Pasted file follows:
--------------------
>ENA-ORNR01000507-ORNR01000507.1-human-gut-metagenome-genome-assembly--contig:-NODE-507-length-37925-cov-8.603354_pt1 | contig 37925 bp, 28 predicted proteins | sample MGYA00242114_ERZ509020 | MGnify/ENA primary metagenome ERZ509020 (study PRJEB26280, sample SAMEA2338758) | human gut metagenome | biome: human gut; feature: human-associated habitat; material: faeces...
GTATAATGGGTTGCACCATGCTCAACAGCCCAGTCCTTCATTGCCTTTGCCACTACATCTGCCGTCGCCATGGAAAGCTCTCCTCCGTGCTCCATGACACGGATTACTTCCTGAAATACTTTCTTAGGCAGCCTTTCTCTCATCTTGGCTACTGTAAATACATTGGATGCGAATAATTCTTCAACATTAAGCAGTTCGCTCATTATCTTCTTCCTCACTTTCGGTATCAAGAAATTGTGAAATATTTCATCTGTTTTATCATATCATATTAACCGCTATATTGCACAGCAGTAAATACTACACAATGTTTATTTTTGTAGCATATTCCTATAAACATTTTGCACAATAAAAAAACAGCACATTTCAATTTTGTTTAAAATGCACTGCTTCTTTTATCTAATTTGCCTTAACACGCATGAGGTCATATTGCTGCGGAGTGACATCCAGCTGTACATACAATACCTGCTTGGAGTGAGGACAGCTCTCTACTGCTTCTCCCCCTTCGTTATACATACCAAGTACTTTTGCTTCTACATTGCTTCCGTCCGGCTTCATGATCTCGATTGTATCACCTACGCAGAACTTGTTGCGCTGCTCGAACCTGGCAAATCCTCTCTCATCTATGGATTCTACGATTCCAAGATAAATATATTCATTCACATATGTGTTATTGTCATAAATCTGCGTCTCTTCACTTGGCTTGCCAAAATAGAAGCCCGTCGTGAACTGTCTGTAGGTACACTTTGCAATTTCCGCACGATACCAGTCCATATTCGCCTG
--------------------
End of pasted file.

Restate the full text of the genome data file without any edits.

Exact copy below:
>ENA-ORNR01000507-ORNR01000507.1-human-gut-metagenome-genome-assembly--contig:-NODE-507-length-37925-cov-8.603354_pt1 | contig 37925 bp, 28 predicted proteins | sample MGYA00242114_ERZ509020 | MGnify/ENA primary metagenome ERZ509020 (study PRJEB26280, sample SAMEA2338758) | human gut metagenome | biome: human gut; feature: human-associated habitat; material: faeces...
GTATAATGGGTTGCACCATGCTCAACAGCCCAGTCCTTCATTGCCTTTGCCACTACATCTGCCGTCGCCATGGAAAGCTCTCCTCCGTGCTCCATGACACGGATTACTTCCTGAAATACTTTCTTAGGCAGCCTTTCTCTCATCTTGGCTACTGTAAATACATTGGATGCGAATAATTCTTCAACATTAAGCAGTTCGCTCATTATCTTCTTCCTCACTTTCGGTATCAAGAAATTGTGAAATATTTCATCTGTTTTATCATATCATATTAACCGCTATATTGCACAGCAGTAAATACTACACAATGTTTATTTTTGTAGCATATTCCTATAAACATTTTGCACAATAAAAAAACAGCACATTTCAATTTTGTTTAAAATGCACTGCTTCTTTTATCTAATTTGCCTTAACACGCATGAGGTCATATTGCTGCGGAGTGACATCCAGCTGTACATACAATACCTGCTTGGAGTGAGGACAGCTCTCTACTGCTTCTCCCCCTTCGTTATACATACCAAGTACTTTTGCTTCTACATTGCTTCCGTCCGGCTTCATGATCTCGATTGTATCACCTACGCAGAACTTGTTGCGCTGCTCGAACCTGGCAAATCCTCTCTCATCTATGGATTCTACGATTCCAAGATAAATATATTCATTCACATATGTGTTATTGTCATAAATCTGCGTCTCTTCACTTGGCTTGCCAAAATAGAAGCCCGTCGTGAACTGTCTGTAGGTACACTTTGCAATTTCCGCACGATACCAGTCCATATTCGCCTG